10 SOLUTION 20.—Let F represent the common fraction, then we shall have
F=.3181818 etc. F=.31818 etc.; multiplying by 10 10 F=3.181818 etc. to make a whole number of the non
1000 F=318.1818 etc. repeating part, we have 10 times the
990 F=315 fraction equals 3.1818 etc.; multiply
Ans. ing this by 100 to make a whole number of the repeating part, we have 1000_F=318.1818 etc. ; subtracting 10 F from 1000 F, we have 990 F=315; hence F=što=
Rule I.- Write beneath the repetend as many 9's as there are places in the repetend, annex this to the finite part, and divide the result by 1 with as many ciphers annexed as there are places in the finite part.
Rule II.–Subtract the finite part from the whole circulate, and write under the remainder as many 9's as there are figures in the repetend, with as many ciphers annexed as there are places in the finite part, and reduce the resulting fraction to its lowest terms.
2. Reduce .772 to a common fraction.
SOLUTION.–Subtract 7, the finite part, from .772, and we have .765; dividing by two 9's with one cipher annexed, we have it, which, reduced to its lowest terms, equals 17.
Ans. 4150 Ans. 5110
Reduce the following circulates to common fractions : 3. .954.
Ans. 11. 12. 4.006. 4. .527.
Ans. 38. 13. 5.003. 5. .405. Ans. 15. 14. .04573170.
328. 6. .945. Ans. 34. 15. .821 42857. 7. 4.8i.
Ans. 434. 16. .910714285. 8. .7954. Ans. d. 17. .9660493827i.
Ans. 313 9. .6590.
Ans. 44. 18. 3.44; 2.07. 10. 28 5714.* Ans. 284. 19. .040}; 2.0_O_. Ans. z's; 21/211. .4857142. Ans. 1. 20. .ófit; .Ogóg.
Ans. . Ans. I
Ans. 3]; 218
Ans. ; 14
321. To reduce dissimilar repetends to similar ones.
322. To solve this case we need to remember the following principles :
1. Any terminate decimal may be considered interminate, its repetend being ciphers. Thus, .45=.450 or .45000, etc.
2. A simple repetend may be made compound by repeating the repeating figure. Thus, .3=.33=.3333, etc.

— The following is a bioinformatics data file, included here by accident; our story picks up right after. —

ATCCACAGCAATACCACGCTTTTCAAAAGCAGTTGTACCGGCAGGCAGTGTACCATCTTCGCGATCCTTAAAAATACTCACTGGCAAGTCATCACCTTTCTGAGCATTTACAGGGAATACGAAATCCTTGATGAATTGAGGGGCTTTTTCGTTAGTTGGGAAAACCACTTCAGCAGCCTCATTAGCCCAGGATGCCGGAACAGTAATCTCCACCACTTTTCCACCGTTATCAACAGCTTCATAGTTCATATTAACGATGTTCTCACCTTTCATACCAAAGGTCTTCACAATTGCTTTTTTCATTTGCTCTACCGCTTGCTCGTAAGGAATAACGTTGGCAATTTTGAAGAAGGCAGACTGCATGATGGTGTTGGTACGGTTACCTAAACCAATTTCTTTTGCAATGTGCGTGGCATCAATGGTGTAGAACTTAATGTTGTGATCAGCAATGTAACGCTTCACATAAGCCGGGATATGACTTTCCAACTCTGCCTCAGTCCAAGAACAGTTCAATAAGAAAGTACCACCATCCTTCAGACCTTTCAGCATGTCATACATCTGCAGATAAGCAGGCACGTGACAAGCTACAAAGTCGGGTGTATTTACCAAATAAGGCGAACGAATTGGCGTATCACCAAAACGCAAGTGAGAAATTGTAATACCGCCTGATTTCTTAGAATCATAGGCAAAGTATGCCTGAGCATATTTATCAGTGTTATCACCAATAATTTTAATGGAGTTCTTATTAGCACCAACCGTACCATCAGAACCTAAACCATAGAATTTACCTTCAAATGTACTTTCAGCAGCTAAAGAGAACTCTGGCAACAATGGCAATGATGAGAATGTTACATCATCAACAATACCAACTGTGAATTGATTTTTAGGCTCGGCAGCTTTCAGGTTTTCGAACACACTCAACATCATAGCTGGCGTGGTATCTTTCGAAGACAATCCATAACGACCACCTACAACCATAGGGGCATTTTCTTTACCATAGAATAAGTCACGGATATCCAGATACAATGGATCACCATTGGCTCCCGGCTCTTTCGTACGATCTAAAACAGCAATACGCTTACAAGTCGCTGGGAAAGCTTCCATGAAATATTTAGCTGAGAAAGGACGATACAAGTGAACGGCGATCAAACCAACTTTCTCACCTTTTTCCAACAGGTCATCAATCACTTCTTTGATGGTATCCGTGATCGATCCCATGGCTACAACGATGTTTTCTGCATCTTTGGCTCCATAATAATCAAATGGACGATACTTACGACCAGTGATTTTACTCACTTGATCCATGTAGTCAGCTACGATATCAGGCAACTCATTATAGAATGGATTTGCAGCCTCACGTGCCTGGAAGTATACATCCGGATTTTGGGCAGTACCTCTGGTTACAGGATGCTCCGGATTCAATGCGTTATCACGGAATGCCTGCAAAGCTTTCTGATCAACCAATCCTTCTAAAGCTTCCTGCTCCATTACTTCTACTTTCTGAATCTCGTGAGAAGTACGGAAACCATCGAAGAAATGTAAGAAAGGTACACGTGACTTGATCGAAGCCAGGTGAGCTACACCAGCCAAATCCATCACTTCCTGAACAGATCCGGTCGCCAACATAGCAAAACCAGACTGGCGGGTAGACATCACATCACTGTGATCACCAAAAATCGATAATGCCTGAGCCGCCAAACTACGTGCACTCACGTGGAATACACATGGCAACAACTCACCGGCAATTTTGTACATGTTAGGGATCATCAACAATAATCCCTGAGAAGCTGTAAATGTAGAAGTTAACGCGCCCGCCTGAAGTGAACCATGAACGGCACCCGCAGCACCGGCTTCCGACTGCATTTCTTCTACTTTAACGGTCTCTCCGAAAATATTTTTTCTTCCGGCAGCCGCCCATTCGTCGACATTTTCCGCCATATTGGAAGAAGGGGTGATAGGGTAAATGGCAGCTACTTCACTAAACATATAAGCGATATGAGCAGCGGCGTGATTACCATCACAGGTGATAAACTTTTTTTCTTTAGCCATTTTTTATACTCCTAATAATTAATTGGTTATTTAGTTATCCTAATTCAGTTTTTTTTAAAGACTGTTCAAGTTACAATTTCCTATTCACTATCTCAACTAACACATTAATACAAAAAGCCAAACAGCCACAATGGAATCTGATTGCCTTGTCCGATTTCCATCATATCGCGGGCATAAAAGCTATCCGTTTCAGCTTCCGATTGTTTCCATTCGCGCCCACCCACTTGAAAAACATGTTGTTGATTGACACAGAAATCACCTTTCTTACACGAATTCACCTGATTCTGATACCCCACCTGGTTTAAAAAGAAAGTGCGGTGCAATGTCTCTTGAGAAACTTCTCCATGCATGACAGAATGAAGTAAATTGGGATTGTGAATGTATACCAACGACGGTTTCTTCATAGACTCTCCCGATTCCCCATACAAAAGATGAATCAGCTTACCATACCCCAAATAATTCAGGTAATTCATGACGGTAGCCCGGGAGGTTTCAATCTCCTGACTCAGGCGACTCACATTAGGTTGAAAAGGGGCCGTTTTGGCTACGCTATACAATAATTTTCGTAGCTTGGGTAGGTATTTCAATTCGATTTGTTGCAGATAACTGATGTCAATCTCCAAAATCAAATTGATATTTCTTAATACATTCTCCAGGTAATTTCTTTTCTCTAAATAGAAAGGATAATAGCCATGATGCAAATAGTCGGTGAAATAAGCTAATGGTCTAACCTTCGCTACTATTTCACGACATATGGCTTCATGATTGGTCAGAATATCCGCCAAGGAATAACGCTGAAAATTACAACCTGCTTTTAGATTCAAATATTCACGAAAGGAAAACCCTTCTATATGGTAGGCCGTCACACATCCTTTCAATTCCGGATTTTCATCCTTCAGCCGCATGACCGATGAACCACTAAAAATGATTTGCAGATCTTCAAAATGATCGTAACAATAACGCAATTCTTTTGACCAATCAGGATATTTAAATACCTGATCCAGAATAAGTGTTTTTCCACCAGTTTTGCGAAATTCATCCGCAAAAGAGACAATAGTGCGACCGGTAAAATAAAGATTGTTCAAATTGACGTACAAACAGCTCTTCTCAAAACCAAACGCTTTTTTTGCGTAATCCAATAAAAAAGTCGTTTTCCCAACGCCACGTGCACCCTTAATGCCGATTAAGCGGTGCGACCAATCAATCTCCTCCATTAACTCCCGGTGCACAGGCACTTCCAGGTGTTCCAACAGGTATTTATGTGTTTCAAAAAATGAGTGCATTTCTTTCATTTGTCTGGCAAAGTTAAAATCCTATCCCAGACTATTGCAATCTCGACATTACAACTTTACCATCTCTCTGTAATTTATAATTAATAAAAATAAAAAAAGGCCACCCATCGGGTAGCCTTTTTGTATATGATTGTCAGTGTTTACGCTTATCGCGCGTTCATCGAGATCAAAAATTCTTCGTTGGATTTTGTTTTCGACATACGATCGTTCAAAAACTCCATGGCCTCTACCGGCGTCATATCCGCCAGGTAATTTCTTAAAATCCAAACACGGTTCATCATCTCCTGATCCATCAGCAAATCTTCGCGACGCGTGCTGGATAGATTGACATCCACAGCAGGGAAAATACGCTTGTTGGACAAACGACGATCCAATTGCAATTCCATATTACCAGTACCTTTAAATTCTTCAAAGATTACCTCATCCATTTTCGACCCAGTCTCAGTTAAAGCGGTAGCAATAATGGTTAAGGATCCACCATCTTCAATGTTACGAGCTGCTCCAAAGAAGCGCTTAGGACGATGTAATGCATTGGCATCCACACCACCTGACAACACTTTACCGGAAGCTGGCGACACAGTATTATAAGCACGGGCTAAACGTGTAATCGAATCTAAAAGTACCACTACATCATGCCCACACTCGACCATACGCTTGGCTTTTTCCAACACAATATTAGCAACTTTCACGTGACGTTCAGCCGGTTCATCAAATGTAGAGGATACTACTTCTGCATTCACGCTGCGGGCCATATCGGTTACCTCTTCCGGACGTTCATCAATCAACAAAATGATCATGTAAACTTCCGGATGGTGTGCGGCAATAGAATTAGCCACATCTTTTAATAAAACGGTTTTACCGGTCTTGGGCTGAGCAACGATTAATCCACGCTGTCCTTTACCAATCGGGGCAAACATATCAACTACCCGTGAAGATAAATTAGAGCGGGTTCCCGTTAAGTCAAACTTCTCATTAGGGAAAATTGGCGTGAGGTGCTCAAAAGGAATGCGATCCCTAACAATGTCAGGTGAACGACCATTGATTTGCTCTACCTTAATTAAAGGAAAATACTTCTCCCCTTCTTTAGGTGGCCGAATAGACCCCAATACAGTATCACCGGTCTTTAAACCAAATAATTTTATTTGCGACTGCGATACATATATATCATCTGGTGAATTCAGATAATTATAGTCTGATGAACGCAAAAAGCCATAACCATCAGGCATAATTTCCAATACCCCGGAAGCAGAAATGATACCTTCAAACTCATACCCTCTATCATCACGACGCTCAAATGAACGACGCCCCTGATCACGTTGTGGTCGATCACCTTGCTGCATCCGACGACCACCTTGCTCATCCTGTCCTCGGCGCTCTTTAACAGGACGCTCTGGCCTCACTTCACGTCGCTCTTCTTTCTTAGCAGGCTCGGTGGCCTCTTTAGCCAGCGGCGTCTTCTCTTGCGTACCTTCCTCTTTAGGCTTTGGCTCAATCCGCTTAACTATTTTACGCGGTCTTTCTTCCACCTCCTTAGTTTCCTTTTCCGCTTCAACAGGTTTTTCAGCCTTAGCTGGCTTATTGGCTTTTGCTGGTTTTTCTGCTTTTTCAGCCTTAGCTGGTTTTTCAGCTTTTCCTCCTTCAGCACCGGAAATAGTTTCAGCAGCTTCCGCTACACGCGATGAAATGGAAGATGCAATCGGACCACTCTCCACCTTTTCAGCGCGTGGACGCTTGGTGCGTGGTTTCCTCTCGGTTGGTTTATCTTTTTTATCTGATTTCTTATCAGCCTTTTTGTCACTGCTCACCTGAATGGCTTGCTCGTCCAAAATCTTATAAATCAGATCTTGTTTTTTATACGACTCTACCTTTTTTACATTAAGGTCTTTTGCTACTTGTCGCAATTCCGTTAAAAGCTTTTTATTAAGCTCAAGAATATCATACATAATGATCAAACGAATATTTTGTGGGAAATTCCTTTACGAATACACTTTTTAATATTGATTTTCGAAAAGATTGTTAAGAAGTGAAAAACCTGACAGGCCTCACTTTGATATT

3. A compound repetend may be enlarged by moving the right hand dot towards the right over an exact number of periods. Thus, .245=.24545, etc.
4. Both dots of a repetend may be moved the same number of places to the right without changing its value. Thus, .5378=.53783, or .537837, etc., for each expression developed will give the same result.
5. Dissimilar repetends may be made coöriginous by moving both dots of the repetend to the right until they all begin at the same place.
6. Dissimilar repetends may be made conterminous by moving the right hand dots of each repetend over an exact number of periods of each repetend until they end at the same place.
1. Make .45, .4362 and .813694 similar.
SOLUTION.–To make these repetends similar they must be made to 45=.45454545454545 begin and end at the same place. To do this we first move the left hand
.4362= .43623623623623 dots so that the repetends begin at
.813694=.81369436943694 the same place (Prin. 5), and then move the right hand dots over an exact number of periods so that they will end at the same place. Now the number of places in the periods are respectively 2, 3, and 4; hence the number of places in the new periods must be a common multiple of 2, and 4, which is 12; we therefore move the right hand dot so that each repetend shall contain 12 places.
Rule.-I. Expand the repetends, and move the left hand dots toward the right so that they all begin at the same place.
II. Move the right hand dots so that the number terms in each period shall be the least common multiple of the number of terms in the given periods.
2. Make 25.3, .375, and .473 similar.
ADDITION OF CIRCULATES. 323. Addition of Circulates is the process of finding the sum of two or more circulatós.
1. Find the sum of 3.24, .685, and 4.32.
SOLUTION.-Since only similar fractional units can be added, the repetends must first be made similar. Having done this, we add as
3.24=3.2424242 in finite decimals, observing to add 1 to the
.685= .6858585 right hand column, since this would be neces- 4.32=4.3243243 sary if the repetends were expanded, and we have for the sum 8.252607i.